Netanyahu said yesterday that Israel ‘will not thwart’ the delivery of food, medicine and water from Egypt, as long as they are limited to civilians in the south of the Gaza Strip and don’t go to Hamas terrorists. His office made no mention of fuel, which is badly needed for hospital generators. 

But within hours of Netanyahu’s promise, Israeli airstrikes pounded Rafah on the border between Egypt and Gaza – and continued to obliterate homes in Khan Younis where thousands are sheltering after being told by Israel to evacuate to the south. 

Harrowing footage shared by Scotland’s First Minister Humza Yousaf, whose brother-in-law has refused to leave his post as a doctor in Gaza, shows medics treating a toddler and little girl who were covered in blood after their home was hit by an airstrike. The little girl can be seen shaking from shock following the blast.

Yousaf said his his wife, Nadia El-Nakla, had implored her brother to go home and rest after working for seven consecutive days to treat the hundreds of victims of Israeli strikes. 

‘His response: “I can’t leave my people when they need me”,’ Yousaf wrote on Twitter. ‘Health workers in Gaza are heroes.’ 

Families have been torn apart by the strikes. One grandfather was seen cradling the small body of his granddaughter and kissing her bloodied forehead before the medics zipped up her small body bag after she was killed in a blast in Rafah, near the Egyptian border.   

Another family’s home the small town was reduced to rubble, with medics and rescuers seen desperately trying to search for survivors. But often, they would only emerge carrying the dead bodies of children and parents who were killed in the strikes. 

Further north in Khan Younis, sirens wailed as emergency crews rushed to rescue survivors from a building in the city, where many residents were believed trapped under misshapen bed frames, broken furniture and cement chunks. 

A small, soot-covered child, unconscious and dangling in the arms of a rescue worker, was taken out of a damaged building and rushed toward a waiting ambulance. 

People gather by the rubble of a destroyed building following Israeli bombardment in Rafah in the southern of Gaza Strip on Thursday 

Members of the Palestinian civil defence look for survivors in the rubble of a building hit during Israeli bombardment in Khan Yunis on the southern Gaza Strip on Thursday 

Relatives of the Duheir family who were killed when their house was hit in Rafah during Isreali bombardment mourn in the southern of Gaza Strip border city on Thursday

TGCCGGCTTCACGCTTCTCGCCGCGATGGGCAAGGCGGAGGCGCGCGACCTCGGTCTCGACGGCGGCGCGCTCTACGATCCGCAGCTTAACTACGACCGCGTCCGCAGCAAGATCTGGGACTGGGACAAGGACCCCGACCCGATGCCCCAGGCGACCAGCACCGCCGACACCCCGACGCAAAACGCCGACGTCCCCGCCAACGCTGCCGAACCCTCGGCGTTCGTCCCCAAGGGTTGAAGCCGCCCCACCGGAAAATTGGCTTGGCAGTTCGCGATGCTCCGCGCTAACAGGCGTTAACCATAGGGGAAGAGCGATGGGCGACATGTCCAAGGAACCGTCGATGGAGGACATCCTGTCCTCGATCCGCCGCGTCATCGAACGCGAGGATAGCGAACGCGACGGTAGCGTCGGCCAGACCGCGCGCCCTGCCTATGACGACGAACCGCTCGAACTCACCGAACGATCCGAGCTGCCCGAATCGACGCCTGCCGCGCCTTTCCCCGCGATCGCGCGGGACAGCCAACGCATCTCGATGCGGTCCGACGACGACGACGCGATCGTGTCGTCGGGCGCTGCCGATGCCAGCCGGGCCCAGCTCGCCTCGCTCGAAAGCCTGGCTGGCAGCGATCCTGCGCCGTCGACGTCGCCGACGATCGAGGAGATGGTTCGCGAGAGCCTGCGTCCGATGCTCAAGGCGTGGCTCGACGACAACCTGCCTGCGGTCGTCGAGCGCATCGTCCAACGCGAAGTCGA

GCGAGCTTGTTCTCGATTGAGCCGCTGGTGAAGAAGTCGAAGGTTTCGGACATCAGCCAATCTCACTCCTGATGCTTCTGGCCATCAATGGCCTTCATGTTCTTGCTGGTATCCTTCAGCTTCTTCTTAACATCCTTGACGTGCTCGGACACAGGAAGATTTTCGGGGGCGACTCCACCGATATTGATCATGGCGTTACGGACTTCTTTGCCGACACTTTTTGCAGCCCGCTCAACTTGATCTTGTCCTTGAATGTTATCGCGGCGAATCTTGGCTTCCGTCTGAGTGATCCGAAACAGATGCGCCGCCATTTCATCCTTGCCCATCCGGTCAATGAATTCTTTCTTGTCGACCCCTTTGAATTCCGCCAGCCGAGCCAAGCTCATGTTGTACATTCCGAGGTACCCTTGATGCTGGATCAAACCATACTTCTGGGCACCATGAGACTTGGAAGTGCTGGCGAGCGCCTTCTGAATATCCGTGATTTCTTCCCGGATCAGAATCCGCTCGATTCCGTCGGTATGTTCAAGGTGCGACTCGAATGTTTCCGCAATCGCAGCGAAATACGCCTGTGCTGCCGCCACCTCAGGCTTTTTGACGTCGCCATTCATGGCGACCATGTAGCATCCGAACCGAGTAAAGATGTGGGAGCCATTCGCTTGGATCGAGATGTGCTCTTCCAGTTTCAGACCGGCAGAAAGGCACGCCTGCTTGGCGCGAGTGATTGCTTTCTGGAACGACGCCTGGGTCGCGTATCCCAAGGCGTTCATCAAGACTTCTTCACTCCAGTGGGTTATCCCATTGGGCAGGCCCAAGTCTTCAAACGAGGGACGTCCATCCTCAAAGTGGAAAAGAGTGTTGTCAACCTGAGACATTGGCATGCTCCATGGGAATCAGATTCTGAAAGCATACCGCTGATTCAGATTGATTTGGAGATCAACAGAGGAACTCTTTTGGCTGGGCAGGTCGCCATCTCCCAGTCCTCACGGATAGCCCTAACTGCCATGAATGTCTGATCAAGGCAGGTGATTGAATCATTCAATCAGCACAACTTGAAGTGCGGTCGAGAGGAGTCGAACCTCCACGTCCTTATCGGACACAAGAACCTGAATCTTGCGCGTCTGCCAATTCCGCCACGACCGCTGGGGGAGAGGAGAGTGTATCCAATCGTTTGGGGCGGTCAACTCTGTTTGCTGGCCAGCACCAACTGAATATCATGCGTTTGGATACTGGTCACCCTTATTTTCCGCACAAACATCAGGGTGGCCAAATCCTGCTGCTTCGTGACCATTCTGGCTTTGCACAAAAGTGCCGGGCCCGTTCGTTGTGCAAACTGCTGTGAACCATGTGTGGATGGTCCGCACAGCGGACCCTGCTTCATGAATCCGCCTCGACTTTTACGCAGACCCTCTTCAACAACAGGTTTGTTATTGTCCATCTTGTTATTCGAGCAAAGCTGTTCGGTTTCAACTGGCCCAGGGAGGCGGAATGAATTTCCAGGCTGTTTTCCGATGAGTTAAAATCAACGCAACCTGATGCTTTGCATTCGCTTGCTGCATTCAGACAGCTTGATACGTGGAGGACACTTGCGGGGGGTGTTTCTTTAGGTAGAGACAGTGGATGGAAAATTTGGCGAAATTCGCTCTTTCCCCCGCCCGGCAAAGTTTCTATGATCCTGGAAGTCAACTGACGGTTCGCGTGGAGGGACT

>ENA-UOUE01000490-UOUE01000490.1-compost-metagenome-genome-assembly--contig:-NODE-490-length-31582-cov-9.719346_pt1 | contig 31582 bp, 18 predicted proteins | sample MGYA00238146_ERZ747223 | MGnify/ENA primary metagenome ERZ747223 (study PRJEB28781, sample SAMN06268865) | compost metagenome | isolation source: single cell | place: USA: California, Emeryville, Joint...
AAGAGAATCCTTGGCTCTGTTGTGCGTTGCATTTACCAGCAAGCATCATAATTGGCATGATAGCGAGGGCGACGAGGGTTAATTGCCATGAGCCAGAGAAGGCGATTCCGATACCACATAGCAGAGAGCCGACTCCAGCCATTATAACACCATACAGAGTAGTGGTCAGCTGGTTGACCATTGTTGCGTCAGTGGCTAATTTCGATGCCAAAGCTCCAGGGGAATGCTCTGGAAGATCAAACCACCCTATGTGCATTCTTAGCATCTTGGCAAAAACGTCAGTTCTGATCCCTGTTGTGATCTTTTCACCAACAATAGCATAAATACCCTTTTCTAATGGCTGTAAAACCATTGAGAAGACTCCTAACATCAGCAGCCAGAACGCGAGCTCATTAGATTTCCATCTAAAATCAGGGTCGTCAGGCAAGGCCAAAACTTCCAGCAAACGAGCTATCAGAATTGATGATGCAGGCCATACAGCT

Palestinians gather at site of Israeli strikes on houses in Jabalia in the northern Gaza Strip on Thursday 

A woman consoles another while one reacts in the aftermath of Israeli bombardment in Rafah in the southern of Gaza Strip on Thursday 

Relatives of Palestinians killed during an Israeli air strike mourn over their bodies at a hospital in Khan Yunis on the southern Gaza Strip on Thursday 

People carry the bodies of Palestinians killed during an Israeli air strike outside a hospital in Khan Yunis on the southern Gaza Strip on Thursday 

People dig and search through the rubble of a destroyed building following Israeli bombardment in Rafah in the southern of Gaza Strip on Thursday 

A woman cries as she stands in a heavily damaged house following Israeli bombardment in Rafah on Thursday 

Palestinians work to remove debris as they search for bodies at a house destroyed in an Israeli strike in Khan Younis on Thursday 

man carries away the body of a person killed in Israeli bombardment after being rescued from the rubble of a building in Rafah in the southern of Gaza Strip on Thursday 

Palestinians civil look for survivors in the rubble of a building hit during Israeli bombardment in Khan Yunis on the southern Gaza Strip on Thursday 

Gaza’s Hamas-led government said several bakeries in the territory were hit in the overnight strikes, making it even harder for hungry residents to get food. 

The Israeli military said it killed a top Palestinian militant in Rafah and hit hundreds of targets across Gaza, including tunnel shafts, intelligence infrastructure and command centres.

It said it hit dozens of mortar launching posts, most of them immediately after they launched shells at Israel. Palestinians have been launching barrages of rockets at Israel since the fighting began. 

Israel has said it is attacking Hamas terrorists wherever they may be in Gaza, and accused the group’s leaders and fighters of taking shelter among the civilian population. 

But these airstrikes on the densely populated streets of Gaza have wreaked havoc for Palestinians who are desperately trying to survive the brutal bombardment. But for many, they fear nowhere is safe.

The Musa family fled from northern Gaza to the typically sleepy central town of Deir al-Balah and took shelter in a cousin’s three-story home near the local hospital. 

But at 7.30pm on Wednesday, a series of explosions, believed to be airstrikes, rocked the building, turning the family home into a mountain of rubble that they said buried some 20 women and children.

The dead body of Hiam Musa, the sister-in-law of Associated Press photojournalist Adel Hana, was recovered from the wreckage Wednesday evening, the family said. They don’t know who else is under the rubble.